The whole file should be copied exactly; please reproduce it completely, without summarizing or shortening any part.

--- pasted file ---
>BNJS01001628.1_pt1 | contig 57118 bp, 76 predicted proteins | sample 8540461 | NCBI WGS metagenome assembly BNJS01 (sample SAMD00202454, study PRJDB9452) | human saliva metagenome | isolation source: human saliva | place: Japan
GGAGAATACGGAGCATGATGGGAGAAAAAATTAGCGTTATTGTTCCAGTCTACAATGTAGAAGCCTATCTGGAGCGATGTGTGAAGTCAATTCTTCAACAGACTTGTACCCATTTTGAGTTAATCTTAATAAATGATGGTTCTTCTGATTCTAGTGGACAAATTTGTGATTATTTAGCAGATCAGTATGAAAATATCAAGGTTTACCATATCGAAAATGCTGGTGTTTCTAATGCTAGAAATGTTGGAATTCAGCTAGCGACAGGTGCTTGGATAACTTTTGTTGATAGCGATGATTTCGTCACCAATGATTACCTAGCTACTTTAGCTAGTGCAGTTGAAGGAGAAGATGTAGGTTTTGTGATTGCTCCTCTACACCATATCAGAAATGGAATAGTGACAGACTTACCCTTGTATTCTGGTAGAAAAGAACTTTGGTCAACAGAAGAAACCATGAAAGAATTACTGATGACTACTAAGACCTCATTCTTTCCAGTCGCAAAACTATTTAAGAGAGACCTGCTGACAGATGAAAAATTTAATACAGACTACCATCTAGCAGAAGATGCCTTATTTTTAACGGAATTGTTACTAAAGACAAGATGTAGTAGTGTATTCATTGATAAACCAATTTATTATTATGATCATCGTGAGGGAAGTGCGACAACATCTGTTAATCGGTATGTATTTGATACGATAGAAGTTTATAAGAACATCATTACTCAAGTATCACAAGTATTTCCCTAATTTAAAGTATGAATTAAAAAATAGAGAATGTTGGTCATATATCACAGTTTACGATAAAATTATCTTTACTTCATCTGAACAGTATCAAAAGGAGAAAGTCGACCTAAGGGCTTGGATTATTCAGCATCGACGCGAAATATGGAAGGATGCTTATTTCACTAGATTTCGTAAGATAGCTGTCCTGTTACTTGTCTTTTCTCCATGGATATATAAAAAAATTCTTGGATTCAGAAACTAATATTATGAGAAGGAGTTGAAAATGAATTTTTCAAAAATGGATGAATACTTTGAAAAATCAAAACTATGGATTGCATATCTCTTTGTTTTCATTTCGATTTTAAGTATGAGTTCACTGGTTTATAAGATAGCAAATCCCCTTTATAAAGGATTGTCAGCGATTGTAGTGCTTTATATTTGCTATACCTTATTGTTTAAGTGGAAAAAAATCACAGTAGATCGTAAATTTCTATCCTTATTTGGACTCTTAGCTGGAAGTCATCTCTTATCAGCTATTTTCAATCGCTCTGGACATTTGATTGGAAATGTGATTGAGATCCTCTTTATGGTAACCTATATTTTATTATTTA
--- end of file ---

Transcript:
>BNJS01001628.1_pt1 | contig 57118 bp, 76 predicted proteins | sample 8540461 | NCBI WGS metagenome assembly BNJS01 (sample SAMD00202454, study PRJDB9452) | human saliva metagenome | isolation source: human saliva | place: Japan
GGAGAATACGGAGCATGATGGGAGAAAAAATTAGCGTTATTGTTCCAGTCTACAATGTAGAAGCCTATCTGGAGCGATGTGTGAAGTCAATTCTTCAACAGACTTGTACCCATTTTGAGTTAATCTTAATAAATGATGGTTCTTCTGATTCTAGTGGACAAATTTGTGATTATTTAGCAGATCAGTATGAAAATATCAAGGTTTACCATATCGAAAATGCTGGTGTTTCTAATGCTAGAAATGTTGGAATTCAGCTAGCGACAGGTGCTTGGATAACTTTTGTTGATAGCGATGATTTCGTCACCAATGATTACCTAGCTACTTTAGCTAGTGCAGTTGAAGGAGAAGATGTAGGTTTTGTGATTGCTCCTCTACACCATATCAGAAATGGAATAGTGACAGACTTACCCTTGTATTCTGGTAGAAAAGAACTTTGGTCAACAGAAGAAACCATGAAAGAATTACTGATGACTACTAAGACCTCATTCTTTCCAGTCGCAAAACTATTTAAGAGAGACCTGCTGACAGATGAAAAATTTAATACAGACTACCATCTAGCAGAAGATGCCTTATTTTTAACGGAATTGTTACTAAAGACAAGATGTAGTAGTGTATTCATTGATAAACCAATTTATTATTATGATCATCGTGAGGGAAGTGCGACAACATCTGTTAATCGGTATGTATTTGATACGATAGAAGTTTATAAGAACATCATTACTCAAGTATCACAAGTATTTCCCTAATTTAAAGTATGAATTAAAAAATAGAGAATGTTGGTCATATATCACAGTTTACGATAAAATTATCTTTACTTCATCTGAACAGTATCAAAAGGAGAAAGTCGACCTAAGGGCTTGGATTATTCAGCATCGACGCGAAATATGGAAGGATGCTTATTTCACTAGATTTCGTAAGATAGCTGTCCTGTTACTTGTCTTTTCTCCATGGATATATAAAAAAATTCTTGGATTCAGAAACTAATATTATGAGAAGGAGTTGAAAATGAATTTTTCAAAAATGGATGAATACTTTGAAAAATCAAAACTATGGATTGCATATCTCTTTGTTTTCATTTCGATTTTAAGTATGAGTTCACTGGTTTATAAGATAGCAAATCCCCTTTATAAAGGATTGTCAGCGATTGTAGTGCTTTATATTTGCTATACCTTATTGTTTAAGTGGAAAAAAATCACAGTAGATCGTAAATTTCTATCCTTATTTGGACTCTTAGCTGGAAGTCATCTCTTATCAGCTATTTTCAATCGCTCTGGACATTTGATTGGAAATGTGATTGAGATCCTCTTTATGGTAACCTATATTTTATTATTTA